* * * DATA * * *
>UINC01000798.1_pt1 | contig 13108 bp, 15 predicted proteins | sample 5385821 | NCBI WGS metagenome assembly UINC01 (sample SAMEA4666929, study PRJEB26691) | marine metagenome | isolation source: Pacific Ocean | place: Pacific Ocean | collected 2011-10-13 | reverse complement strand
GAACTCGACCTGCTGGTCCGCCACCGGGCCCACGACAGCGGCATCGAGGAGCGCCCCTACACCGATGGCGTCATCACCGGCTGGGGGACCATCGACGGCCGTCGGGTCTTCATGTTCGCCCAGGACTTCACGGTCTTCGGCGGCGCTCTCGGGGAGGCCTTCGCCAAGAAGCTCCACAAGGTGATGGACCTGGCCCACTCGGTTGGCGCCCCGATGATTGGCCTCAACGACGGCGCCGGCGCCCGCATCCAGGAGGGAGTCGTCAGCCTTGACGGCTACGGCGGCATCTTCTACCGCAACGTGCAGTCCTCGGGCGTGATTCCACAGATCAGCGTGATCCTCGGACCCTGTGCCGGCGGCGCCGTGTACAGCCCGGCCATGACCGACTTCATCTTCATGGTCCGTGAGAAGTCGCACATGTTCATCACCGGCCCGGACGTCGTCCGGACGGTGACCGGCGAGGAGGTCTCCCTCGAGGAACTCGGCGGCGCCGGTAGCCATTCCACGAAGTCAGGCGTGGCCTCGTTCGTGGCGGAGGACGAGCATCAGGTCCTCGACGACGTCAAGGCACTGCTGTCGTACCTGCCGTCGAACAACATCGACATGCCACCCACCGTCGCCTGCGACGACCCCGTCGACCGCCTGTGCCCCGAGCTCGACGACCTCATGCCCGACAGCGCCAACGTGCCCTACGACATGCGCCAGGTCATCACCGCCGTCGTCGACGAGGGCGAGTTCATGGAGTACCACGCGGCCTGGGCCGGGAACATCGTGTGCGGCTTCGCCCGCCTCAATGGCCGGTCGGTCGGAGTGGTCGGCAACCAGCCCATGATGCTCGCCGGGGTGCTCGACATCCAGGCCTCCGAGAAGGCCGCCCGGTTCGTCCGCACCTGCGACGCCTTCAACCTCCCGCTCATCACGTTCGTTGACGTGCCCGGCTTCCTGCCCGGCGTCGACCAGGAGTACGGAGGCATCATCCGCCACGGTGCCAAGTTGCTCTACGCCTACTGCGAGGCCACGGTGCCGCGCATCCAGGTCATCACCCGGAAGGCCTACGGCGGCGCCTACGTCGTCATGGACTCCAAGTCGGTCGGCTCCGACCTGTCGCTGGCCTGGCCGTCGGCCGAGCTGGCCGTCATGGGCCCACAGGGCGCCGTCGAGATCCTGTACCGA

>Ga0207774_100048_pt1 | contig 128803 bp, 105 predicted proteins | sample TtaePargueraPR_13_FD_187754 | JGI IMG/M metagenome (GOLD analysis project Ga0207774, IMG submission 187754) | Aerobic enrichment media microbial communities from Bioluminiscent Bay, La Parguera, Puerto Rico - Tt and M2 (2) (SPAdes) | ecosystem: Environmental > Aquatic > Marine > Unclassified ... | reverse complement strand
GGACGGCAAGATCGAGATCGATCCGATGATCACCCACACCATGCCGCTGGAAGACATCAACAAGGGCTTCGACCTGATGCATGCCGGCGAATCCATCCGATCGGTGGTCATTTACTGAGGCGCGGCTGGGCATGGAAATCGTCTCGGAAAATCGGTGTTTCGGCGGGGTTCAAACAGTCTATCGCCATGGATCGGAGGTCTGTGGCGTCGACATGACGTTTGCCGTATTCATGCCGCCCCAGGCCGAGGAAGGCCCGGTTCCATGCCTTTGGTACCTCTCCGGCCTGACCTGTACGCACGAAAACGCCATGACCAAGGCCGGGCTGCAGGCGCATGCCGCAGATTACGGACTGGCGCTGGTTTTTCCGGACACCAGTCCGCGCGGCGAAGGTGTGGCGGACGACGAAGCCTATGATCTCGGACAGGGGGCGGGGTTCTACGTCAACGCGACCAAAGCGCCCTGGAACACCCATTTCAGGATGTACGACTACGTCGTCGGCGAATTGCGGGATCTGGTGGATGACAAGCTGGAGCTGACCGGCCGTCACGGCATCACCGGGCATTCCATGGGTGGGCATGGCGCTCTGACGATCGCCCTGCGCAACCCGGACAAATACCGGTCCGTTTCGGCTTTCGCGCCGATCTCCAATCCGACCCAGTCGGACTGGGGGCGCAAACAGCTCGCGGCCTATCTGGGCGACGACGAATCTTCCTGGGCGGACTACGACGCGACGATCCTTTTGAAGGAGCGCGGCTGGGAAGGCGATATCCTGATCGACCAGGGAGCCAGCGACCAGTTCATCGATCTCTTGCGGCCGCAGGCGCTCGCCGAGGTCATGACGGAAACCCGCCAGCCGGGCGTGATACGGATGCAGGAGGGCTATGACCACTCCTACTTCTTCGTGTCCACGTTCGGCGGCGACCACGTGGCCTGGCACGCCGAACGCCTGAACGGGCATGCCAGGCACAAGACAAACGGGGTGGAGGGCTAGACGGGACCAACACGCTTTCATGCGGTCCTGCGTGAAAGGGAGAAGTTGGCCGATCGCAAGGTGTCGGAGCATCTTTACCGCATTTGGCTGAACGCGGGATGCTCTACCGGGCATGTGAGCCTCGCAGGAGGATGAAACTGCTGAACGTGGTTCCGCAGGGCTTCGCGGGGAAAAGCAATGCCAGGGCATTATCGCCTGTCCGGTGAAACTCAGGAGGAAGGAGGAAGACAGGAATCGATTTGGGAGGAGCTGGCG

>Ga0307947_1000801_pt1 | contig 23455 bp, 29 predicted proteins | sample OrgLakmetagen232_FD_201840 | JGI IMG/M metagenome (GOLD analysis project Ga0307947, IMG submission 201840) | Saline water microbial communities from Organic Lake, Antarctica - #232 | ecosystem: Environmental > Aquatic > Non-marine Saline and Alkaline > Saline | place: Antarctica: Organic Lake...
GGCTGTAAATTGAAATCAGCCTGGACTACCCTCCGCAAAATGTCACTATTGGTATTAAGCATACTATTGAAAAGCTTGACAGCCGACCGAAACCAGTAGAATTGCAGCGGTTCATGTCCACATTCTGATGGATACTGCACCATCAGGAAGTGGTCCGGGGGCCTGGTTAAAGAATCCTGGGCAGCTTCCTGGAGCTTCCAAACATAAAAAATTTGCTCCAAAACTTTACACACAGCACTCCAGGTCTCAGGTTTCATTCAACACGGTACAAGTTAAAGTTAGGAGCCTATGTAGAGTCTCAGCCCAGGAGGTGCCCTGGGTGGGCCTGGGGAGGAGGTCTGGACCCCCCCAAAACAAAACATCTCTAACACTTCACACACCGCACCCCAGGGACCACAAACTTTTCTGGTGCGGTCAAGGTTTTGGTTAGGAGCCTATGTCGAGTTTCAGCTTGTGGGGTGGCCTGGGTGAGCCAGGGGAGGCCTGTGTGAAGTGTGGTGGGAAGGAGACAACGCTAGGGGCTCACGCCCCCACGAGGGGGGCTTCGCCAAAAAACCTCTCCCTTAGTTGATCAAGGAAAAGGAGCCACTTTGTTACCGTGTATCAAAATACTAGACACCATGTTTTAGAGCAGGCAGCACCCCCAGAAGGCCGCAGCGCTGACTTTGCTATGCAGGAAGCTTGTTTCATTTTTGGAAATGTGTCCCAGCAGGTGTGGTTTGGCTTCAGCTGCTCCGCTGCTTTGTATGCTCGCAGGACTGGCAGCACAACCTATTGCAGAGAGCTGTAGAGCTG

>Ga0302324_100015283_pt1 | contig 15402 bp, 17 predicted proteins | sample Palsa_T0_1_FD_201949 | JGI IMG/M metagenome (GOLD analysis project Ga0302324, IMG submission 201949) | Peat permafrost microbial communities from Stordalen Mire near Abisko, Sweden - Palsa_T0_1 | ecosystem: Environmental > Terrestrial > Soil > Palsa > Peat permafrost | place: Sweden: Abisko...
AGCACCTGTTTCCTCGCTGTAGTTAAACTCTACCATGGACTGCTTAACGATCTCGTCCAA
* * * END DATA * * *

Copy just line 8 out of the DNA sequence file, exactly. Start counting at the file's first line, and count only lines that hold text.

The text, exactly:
AGCACCTGTTTCCTCGCTGTAGTTAAACTCTACCATGGACTGCTTAACGATCTCGTCCAA